Book Review: The Emotional Edge

Let me start off by saying that not all inspirational, self-help books are created equal. And more often than not, many authors spend the first two or three chapters convincing readers that she’s qualified to give you this advice, she’s struggled to overcome her past, she’s been depressed but pulled herself through and yada yada yada

But lucky for me (and you, fellow readers), The Emotional Edge is not one of those books and I didn’t have to suffer through a long, sad soliloquy right off the bat.

Instead, author Crystal Andrus Morissette cuts right to the chase by giving readers a quick and dirty self-identifying personality quiz within the first few chapters. Following the quiz are brief descriptions of the most common personality archetypes that most people fall into while communicating with others: the child, the parent, and the adult.

These archetypes are the foundation of Morissette’s belief, which is that by identifying our most prevalent archetypes and the communication issues that come with them, we can learn to overcome our issues and move towards personal growth and authentic happiness.

Now I know this all sounds kind of mushy, and maybe a little heavy on the hippie-ish self-love stuff, but I was pleasantly surprised that the majority of this book is centered on long-established, sociological and psychological principles. To name just a few, Morissette draws on Jung and Freud to drive her argument home, but does so without bogging readers down with too much detail or explanation.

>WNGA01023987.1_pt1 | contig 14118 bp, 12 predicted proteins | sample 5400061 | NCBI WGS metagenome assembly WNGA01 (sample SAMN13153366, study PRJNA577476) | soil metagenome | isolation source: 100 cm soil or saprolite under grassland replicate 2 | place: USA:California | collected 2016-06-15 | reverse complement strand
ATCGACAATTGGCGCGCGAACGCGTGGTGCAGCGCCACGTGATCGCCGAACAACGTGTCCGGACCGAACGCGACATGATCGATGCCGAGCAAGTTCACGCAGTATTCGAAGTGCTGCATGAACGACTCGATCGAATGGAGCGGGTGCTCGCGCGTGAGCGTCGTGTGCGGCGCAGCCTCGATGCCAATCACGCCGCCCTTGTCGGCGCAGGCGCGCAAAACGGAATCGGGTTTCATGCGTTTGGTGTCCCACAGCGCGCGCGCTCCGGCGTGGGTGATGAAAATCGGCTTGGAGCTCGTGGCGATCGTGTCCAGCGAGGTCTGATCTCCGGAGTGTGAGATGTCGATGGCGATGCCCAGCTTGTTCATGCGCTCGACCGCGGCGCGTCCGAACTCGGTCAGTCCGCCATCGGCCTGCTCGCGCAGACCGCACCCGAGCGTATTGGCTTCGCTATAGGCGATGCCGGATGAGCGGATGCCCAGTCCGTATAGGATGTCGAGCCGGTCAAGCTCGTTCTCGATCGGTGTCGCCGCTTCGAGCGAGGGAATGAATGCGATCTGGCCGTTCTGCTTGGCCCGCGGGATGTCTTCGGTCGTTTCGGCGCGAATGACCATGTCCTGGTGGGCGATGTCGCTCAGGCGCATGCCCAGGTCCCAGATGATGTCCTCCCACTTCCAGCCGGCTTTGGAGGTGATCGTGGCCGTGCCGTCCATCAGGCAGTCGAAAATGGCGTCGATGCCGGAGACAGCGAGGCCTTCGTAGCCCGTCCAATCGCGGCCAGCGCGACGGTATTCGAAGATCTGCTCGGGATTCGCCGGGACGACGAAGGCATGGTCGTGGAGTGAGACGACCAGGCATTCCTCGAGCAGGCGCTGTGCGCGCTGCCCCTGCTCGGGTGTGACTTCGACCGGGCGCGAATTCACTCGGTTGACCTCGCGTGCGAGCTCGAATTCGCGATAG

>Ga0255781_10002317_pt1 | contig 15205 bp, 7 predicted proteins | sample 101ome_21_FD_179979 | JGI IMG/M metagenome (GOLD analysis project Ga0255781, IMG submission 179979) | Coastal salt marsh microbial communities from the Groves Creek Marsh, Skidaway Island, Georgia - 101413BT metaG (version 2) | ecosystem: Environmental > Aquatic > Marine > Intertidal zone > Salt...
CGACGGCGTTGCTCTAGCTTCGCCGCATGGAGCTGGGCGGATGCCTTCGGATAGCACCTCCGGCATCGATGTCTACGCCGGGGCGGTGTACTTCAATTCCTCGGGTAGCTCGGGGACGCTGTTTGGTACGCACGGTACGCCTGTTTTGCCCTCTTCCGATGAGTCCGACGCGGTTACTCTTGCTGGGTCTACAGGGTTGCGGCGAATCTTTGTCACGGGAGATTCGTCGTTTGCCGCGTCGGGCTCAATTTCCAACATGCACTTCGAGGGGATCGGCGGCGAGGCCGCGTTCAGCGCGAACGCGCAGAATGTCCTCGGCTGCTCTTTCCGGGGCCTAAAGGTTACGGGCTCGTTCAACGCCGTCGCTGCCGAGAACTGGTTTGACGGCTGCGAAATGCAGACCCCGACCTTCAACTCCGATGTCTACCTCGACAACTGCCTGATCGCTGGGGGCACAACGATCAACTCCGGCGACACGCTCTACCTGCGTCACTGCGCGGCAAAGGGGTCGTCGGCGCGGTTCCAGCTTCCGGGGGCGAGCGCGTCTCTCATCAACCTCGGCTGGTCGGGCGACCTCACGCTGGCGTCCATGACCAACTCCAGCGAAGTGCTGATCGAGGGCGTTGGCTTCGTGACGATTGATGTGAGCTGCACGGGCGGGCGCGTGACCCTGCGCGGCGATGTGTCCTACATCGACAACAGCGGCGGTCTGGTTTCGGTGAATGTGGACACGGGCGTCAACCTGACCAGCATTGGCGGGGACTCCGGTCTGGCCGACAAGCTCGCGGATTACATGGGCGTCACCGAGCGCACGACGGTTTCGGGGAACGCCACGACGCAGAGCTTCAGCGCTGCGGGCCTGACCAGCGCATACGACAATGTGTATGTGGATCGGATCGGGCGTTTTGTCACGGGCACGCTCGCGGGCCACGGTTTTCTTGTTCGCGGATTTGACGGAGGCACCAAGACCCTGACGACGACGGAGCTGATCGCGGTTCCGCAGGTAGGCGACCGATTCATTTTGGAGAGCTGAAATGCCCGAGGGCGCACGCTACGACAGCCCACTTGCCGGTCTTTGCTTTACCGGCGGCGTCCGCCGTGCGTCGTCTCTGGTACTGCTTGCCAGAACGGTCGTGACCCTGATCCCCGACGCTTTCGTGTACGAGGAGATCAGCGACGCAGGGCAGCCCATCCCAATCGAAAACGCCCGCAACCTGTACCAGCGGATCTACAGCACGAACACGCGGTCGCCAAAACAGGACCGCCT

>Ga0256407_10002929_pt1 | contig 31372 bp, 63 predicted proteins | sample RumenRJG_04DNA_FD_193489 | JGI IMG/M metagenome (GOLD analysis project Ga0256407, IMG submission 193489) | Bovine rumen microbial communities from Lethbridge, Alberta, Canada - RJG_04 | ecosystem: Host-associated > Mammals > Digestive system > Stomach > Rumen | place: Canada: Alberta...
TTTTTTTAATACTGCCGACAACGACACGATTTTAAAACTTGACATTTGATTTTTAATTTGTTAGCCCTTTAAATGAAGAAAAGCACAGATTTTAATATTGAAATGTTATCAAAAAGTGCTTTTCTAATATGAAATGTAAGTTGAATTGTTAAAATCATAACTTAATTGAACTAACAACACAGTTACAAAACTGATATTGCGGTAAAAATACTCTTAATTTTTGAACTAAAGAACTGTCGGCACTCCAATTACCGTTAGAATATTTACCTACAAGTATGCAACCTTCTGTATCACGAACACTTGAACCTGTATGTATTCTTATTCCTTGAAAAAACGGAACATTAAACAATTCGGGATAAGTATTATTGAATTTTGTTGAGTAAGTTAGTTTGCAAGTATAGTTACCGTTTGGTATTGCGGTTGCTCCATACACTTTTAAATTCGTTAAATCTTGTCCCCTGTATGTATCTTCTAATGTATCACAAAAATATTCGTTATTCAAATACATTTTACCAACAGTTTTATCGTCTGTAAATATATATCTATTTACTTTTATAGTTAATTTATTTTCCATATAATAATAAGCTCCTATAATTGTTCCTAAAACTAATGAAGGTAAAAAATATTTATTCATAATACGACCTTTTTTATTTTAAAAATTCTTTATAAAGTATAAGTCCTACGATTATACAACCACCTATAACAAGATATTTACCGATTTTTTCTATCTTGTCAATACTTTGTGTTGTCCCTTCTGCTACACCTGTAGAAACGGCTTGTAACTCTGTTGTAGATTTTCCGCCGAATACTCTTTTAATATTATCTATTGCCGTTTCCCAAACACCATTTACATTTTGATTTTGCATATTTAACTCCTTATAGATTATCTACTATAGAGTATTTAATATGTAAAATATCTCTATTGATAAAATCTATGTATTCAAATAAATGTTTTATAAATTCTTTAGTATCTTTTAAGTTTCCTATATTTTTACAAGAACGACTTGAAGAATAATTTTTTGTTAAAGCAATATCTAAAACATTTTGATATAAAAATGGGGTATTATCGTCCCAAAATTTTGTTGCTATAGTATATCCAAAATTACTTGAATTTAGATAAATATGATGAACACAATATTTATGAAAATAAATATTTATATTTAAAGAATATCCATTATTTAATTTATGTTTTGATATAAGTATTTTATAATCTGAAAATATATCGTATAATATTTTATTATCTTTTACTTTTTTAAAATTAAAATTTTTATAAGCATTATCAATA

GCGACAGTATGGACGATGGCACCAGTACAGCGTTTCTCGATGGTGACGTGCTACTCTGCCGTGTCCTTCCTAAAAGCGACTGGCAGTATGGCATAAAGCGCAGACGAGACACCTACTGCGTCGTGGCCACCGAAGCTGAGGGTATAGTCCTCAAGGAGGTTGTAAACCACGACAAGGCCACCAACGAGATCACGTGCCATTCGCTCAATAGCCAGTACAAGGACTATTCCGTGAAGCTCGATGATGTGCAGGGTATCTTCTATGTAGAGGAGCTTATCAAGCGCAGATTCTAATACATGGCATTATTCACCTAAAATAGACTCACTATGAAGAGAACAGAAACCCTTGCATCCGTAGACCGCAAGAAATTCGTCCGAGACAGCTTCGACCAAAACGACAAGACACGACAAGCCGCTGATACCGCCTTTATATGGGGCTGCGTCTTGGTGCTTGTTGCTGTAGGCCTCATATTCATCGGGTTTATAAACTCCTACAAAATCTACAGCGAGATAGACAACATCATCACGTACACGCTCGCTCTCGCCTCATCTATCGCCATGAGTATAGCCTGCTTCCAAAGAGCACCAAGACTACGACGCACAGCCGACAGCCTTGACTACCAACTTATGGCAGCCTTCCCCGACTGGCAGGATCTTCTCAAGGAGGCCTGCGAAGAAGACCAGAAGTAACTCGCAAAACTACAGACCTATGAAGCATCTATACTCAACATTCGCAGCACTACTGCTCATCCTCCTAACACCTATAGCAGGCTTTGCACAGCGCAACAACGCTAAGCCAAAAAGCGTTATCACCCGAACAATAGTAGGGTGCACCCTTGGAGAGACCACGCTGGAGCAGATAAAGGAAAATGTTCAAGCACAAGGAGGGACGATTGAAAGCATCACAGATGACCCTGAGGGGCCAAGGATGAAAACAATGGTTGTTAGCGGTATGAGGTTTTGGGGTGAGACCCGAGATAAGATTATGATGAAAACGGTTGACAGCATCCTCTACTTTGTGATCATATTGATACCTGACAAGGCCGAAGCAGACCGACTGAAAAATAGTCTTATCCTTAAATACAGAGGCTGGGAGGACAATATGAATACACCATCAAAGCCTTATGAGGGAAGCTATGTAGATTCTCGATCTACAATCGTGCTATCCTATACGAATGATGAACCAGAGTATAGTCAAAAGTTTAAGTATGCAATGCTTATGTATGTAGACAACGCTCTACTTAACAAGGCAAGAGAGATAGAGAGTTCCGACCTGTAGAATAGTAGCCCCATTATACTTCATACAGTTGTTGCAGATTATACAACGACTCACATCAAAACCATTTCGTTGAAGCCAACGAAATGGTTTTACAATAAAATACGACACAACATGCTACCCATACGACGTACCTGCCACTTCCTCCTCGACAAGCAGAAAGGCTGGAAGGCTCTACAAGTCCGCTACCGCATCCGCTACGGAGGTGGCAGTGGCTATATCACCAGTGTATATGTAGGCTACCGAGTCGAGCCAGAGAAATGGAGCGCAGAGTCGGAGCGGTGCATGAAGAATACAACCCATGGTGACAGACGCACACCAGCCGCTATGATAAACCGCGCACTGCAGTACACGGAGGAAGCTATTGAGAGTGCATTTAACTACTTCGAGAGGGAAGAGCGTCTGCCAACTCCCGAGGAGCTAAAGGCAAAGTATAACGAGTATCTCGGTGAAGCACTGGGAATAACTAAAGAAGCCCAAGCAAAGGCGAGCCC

But before you get too excited, I’d like to point out a few annoying aspects of the book. The last two chapters, to be more specific, are very fragmented and have conflicting messages that clash with Morissette’s overall message. In chapter seven, for example, the author tells readers that women need to empower themselves, yet a few pages later she tells readers to “buy yourself some pretty lingerie,” “wear something soft and pretty to bed” and “get your teeth whitened,” as if these things have anything to do with empowerment or self-love. In fact, there’s a whole list of strangely superficial things women should do to feel better about themselves. Chapter seven was disappointing, to say the least, and it put a big wet blanket on the credibility of the book.

Despite the strangeness of chapter seven and some oddly fragmented content of chapter eight, I still enjoyed The Emotional Edge. I’d recommend this book to someone trying to let go of their past in an effort to build a healthier lifestyle and communication strategy. And even though I didn’t read anything mind-blowing, I did walk away feeling like I’d made some progress towards a ‘healthier me.’ I also appreciated the guided meditation exercises, personality quizzes, and the author’s insistence that we can change seemingly-set behavioral patterns in our lives, so long as we put in the work.

Overall, I’d say The Emotional Edge is worth reading if you’re looking for a few low-key, do-it-yourself exercises to get to a healthier, happier place in life. My only caveat: I’d skip the last two chapters and do some meditating, instead.

Happy Reading, everyone!

(BTW: I received this book from the Blogging for Books program in exchange for this review. Just thought you should know …)